As the dust settles on this year’s RBS Six Nations, it’s a chance to reflect on what’s been another entertaining championship.
In many respects the tournament will be remembered for England’s Gram Slam winning efforts, as they look to rebuild after an embarrassing World Cup exit last October.
At Stripe we’re always keen to explore how brands are finding new and interesting ways to engage with their fans. And while I could discuss each nation’s marketing credentials in more detail, there is a major talking point in need of some serious airtime.
Going upstairs to consult the Television Match Official (TMO) is a current moot point in world rugby. If you’re not familiar with the in-game technology, TMO is a tool used to help match-day officials make ‘accurate and consistent decisions’ in key areas such as whether the ball crossed the line for a try.
While there’s no doubt about the need for this technology to exist, there is a growing perception amongst fans and pundits alike that referees are now relying too heavily on TMO to make decisions.
Rugby, like all professional sport, is a game of fine margins. The decision to award a try or not can mean the difference between success and failure.
However, there is a fear that referees’ liberal use of this technology risks spoiling the spectacle for fans.
This was evident in the first match of the Rugby World Cup between England and Fiji last year. After months of media hype, all eyes were on Twickenham – including tens of thousands of potential new rugby fans.
This was rugby’s moment to show the world why this thrilling high impact sport is so admired. Instead, the match was a less than compelling stop-start affair, with the referee punch-drunk on TMO.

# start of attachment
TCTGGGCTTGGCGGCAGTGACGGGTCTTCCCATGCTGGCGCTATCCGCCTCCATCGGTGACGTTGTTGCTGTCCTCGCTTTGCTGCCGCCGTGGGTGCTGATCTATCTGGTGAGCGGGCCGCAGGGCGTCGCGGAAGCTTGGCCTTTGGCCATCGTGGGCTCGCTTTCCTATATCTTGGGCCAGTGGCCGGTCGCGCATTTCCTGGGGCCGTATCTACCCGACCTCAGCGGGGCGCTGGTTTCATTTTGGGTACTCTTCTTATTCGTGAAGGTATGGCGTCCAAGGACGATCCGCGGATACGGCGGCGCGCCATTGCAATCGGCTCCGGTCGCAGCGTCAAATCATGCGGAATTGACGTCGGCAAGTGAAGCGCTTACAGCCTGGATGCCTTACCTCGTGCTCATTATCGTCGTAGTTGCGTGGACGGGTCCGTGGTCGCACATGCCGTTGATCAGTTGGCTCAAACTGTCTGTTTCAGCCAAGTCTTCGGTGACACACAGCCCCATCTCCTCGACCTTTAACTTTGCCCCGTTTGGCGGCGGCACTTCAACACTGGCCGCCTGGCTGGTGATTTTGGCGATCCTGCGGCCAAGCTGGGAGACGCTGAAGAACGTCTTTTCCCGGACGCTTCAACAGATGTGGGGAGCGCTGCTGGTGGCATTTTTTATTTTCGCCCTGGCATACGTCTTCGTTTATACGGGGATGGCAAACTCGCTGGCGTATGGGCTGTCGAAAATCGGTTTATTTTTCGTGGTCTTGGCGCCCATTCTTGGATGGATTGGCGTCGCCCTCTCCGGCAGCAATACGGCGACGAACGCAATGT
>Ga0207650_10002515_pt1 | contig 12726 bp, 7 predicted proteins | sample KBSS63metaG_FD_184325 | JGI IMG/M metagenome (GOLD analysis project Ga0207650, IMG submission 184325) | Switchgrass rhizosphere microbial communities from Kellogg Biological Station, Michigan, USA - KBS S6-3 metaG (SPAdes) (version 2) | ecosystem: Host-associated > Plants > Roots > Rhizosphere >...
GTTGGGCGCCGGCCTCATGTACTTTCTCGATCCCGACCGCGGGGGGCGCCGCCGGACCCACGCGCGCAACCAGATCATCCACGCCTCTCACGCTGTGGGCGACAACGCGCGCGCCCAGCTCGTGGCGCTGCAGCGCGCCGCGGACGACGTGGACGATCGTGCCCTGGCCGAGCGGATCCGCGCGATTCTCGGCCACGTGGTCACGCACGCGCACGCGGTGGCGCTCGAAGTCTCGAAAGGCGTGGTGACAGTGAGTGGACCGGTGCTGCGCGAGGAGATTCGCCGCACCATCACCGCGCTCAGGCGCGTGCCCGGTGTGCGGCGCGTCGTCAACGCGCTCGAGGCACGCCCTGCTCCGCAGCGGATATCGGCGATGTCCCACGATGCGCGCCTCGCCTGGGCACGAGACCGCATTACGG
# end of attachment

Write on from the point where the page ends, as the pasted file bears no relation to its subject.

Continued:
Twitter went bonkers. Fans new and old weighed in, criticising the referee and the way TMO was sobering the passion of the moment.
The relevant authorities responded to criticism saying only 28 per cent of stoppage time lost in the opening match was taken up by the TMO process.
While this figure might not sound like much, I’d argue that any amount of time wasted watching a big screen during a live event disrupts engagement, dampens spirits and draws attention away from the magic of the experience.
Concern over TMO was also evident in this year’s Six Nations, when England flanker, James Haskell, was sin binned against Ireland. Hyper slow motion replays adjudged Haskell to have illegally collided with an Irish player. In the days that followed, Haskell spoke out against TMO, arguing that gasps of the crowd had influenced the referee’s decision and that repeated replays make contact seem worse than in real time.
High profile sporting events are already a battleground for brands vying to grab our attention. No doubt savvy marketers are already plotting ways they can exploit moments of TMO boredom to win our love. In-game advertising and mobile targeting will continue to grow and evolve which will no doubt impact on the way fans interact and engage with rugby and other sports in the future. But as we continue to discover at Stripe, targeted content must still be relevant and resonate with fans to make the message stick.
Live sport is one of the most compelling human experiences we have available, putting us in touch with our most primal emotions. While in-game technology has its place in sport, I worry what we stand to lose.
Sport is an ever-growing commercial arena, where accurate decision-making is essential. But the longer we are sent upstairs to endure endless stoppages in play, the less likely the sport will attract fans from new markets and ensure existing tribes are kept entertained.